What Leap Day means for the U.S. economy
Disney characters march down Main Street in Lake Buena Vista, Fla. The park is hoping to rake in a bit of extra cash on Leap Day this year.
Adriene Hill: It's leap day, which, for me, is always a bit magical. It's those extra hours we always wish for, and I'm not the only one who likes it.
For businesses and the economy as a whole, Leap Day can be a nice little bonus. Mark Simpson reports from WMFE in Central Florida.
Mark Simpson: Central Florida just pulled off a banner weekend. Orlando just hosted the NBA All-Star Game, and the Daytona 500 crowd stuck around after the race was extended by one day because of rain. Now comes an extra day for businesses: Leap Day.
Mega marketer Walt Disney announced it's keeping Disneyland and Disney World open 24 hours today, and that got the attention of area businesses.
Jennifer Rice-Palmer: For Disney, of course, led the way by being open for 24 hours leap year day.
That's Jennifer Rice-Palmer, who's the general manager at the Lake Buena Vista Clarion Inn. The hotel is located almost next door to Disney properties, so following Disney's lead makes sense.
Rice-Palmer: We said: OK, if you come and you stay with us and you are staying more than one night and staying over the 29th, we'll pay for that night. It'll be completely free here at the hotel.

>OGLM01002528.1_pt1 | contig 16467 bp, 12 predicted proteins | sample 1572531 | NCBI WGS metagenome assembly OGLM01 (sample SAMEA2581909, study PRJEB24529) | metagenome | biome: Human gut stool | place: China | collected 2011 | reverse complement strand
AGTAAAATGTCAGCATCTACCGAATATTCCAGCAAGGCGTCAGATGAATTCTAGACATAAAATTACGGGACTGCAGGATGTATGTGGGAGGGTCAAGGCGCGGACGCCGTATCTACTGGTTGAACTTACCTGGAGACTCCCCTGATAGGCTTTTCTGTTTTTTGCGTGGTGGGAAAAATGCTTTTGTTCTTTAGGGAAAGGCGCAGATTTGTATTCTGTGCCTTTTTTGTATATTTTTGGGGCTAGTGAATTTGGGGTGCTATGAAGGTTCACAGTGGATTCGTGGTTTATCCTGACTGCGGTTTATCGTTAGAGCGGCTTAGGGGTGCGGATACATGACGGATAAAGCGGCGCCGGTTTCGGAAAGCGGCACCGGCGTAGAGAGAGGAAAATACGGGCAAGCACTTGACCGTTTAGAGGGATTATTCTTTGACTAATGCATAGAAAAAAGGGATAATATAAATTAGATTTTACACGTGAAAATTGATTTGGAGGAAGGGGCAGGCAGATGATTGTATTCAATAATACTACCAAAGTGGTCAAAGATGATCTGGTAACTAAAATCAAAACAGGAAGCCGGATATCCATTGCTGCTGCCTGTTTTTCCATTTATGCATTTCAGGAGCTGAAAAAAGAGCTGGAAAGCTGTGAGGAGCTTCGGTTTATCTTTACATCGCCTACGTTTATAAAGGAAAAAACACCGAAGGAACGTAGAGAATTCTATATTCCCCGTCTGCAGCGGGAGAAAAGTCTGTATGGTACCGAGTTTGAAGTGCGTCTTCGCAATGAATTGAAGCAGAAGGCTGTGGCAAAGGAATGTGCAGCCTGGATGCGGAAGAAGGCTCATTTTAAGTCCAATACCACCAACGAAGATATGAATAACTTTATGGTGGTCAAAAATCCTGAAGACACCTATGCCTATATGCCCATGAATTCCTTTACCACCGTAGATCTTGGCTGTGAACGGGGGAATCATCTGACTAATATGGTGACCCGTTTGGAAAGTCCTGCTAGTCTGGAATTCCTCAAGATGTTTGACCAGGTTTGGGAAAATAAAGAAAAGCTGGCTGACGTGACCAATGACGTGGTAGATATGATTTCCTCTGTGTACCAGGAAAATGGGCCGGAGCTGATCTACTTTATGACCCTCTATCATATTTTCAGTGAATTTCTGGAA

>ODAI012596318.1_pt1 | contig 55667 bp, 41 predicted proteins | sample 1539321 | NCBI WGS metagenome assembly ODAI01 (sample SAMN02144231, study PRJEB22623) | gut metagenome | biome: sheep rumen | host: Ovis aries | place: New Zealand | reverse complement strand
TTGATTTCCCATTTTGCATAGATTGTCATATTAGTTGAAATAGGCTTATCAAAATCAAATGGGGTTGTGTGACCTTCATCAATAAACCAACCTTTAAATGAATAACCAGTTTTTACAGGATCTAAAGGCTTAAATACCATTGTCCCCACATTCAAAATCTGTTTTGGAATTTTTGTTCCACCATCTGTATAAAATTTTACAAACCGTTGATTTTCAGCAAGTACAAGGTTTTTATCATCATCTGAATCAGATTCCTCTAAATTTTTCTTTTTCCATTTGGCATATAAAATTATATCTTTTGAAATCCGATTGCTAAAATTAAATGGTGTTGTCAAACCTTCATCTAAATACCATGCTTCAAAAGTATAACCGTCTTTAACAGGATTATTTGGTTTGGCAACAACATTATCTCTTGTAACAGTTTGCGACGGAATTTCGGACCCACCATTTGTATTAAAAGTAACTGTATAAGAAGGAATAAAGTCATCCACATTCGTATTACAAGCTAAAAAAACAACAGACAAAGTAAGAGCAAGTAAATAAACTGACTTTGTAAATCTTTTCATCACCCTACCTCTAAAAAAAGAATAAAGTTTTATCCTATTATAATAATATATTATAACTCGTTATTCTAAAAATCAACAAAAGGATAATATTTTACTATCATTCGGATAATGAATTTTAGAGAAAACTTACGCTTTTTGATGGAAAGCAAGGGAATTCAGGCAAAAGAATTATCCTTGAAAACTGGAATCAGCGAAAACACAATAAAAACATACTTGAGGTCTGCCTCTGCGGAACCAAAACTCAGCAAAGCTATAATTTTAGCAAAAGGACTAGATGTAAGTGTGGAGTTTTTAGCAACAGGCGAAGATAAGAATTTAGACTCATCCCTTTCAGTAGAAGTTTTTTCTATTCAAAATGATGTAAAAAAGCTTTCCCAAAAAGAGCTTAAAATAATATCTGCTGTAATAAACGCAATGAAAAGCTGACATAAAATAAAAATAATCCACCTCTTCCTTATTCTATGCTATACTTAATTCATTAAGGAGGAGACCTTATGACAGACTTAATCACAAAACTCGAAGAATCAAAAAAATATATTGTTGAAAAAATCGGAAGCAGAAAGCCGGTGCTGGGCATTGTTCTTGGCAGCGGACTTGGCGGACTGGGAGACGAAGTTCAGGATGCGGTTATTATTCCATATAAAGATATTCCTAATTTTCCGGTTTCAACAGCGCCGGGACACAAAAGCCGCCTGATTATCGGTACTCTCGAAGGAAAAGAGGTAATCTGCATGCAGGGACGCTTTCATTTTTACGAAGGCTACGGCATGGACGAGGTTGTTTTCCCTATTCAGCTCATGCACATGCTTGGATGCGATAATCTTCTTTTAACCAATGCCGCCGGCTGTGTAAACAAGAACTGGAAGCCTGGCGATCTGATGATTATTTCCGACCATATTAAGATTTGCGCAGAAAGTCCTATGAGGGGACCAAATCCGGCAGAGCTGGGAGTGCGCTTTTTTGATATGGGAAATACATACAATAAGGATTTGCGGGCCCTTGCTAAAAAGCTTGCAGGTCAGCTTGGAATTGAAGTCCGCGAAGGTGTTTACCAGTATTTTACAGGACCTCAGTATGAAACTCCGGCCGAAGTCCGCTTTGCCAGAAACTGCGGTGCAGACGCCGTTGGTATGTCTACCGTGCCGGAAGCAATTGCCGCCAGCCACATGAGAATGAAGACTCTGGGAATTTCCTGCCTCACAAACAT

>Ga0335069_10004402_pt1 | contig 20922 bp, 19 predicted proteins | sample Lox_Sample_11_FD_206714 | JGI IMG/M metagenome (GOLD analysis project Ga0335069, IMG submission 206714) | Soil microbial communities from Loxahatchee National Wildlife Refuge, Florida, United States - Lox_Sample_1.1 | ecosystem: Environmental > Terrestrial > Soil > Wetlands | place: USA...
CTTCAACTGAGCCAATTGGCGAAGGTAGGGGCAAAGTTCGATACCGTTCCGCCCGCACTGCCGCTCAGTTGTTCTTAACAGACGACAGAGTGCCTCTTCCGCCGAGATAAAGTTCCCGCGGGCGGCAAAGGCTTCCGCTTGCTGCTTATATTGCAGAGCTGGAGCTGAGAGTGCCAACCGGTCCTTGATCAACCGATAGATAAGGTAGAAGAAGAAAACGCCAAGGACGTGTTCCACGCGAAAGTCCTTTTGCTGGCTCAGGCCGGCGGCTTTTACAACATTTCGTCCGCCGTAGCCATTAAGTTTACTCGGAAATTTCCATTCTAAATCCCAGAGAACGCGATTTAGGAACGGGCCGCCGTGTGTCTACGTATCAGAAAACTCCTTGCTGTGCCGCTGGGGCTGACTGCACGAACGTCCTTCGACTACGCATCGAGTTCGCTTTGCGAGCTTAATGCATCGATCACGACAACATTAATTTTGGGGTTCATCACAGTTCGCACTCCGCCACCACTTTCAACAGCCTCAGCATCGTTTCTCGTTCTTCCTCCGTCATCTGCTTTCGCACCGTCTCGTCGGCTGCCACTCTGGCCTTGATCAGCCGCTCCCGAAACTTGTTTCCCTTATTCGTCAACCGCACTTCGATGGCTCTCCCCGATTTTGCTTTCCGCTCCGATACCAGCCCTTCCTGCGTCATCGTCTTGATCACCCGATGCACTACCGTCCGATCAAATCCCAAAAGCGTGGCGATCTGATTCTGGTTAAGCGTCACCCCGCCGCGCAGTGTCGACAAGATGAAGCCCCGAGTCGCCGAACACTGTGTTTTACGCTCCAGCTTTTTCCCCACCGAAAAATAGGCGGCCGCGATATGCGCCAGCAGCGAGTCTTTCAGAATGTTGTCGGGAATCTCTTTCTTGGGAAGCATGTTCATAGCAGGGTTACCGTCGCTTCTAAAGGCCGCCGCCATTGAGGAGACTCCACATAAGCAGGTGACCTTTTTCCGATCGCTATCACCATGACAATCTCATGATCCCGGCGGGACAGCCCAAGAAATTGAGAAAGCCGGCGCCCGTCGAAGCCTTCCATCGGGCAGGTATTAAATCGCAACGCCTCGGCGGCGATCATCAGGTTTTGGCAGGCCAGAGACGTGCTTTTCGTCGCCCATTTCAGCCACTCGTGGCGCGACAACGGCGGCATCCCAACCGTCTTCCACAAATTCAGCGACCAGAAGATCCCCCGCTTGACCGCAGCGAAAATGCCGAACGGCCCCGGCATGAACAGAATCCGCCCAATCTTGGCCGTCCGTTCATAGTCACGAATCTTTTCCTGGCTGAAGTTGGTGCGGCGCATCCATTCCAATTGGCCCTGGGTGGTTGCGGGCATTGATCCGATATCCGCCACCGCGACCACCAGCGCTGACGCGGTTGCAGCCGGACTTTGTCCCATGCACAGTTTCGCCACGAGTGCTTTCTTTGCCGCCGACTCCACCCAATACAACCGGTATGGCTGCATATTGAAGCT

Economist Hank Fishkind says even though hotels might offer a free night's stay they can still end up coming out ahead.
Hank Fishkind: The reason that happens is because not only is there the room night the rental of the room, but there's food and beverage that people spend and merchandise and those thing are important to a hotel's profit.
Fishkind points out that for big companies that can mean big bucks.
Fishkind: There's about 200 work days in a normal work year and now we have an extra one. So there'll be a little more production, people have a little more income than they normally would, and they'll spend a little more. So there are broad economic effects. Now they're small, 1/200th increase but never the less significant.
At Clarion Inn, Jennifer Rice-Palmer says she's using Facebook to get the promotion out.
Rice-Palmer:We're doing it unique for all of our friends who are liking us on Facebook, an so you have to qualify for it by coming and liking us on Facebook, but as soon as you do that you're open to this unique opportunity.
She also reports that Facebook interest has increased and the Leap Day special seems to be improving what is usually a mid-week slump for bookings.
In Orlando, I'm Mark Simpson for Marketplace.